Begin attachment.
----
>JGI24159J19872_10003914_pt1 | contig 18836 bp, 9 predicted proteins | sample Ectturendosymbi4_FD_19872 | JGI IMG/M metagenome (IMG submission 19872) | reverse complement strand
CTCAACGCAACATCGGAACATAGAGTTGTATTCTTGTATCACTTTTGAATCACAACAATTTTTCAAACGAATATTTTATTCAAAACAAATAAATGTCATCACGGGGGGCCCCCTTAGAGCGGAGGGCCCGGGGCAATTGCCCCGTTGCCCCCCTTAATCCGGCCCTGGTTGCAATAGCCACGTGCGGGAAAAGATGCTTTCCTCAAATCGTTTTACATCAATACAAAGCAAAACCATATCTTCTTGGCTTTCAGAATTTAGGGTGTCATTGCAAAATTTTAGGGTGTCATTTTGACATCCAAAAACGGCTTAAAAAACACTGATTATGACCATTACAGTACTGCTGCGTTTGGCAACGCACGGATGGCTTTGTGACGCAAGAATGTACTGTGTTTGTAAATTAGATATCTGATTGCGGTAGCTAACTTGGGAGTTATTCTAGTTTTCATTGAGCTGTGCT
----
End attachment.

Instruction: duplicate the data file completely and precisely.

>JGI24159J19872_10003914_pt1 | contig 18836 bp, 9 predicted proteins | sample Ectturendosymbi4_FD_19872 | JGI IMG/M metagenome (IMG submission 19872) | reverse complement strand
CTCAACGCAACATCGGAACATAGAGTTGTATTCTTGTATCACTTTTGAATCACAACAATTTTTCAAACGAATATTTTATTCAAAACAAATAAATGTCATCACGGGGGGCCCCCTTAGAGCGGAGGGCCCGGGGCAATTGCCCCGTTGCCCCCCTTAATCCGGCCCTGGTTGCAATAGCCACGTGCGGGAAAAGATGCTTTCCTCAAATCGTTTTACATCAATACAAAGCAAAACCATATCTTCTTGGCTTTCAGAATTTAGGGTGTCATTGCAAAATTTTAGGGTGTCATTTTGACATCCAAAAACGGCTTAAAAAACACTGATTATGACCATTACAGTACTGCTGCGTTTGGCAACGCACGGATGGCTTTGTGACGCAAGAATGTACTGTGTTTGTAAATTAGATATCTGATTGCGGTAGCTAACTTGGGAGTTATTCTAGTTTTCATTGAGCTGTGCT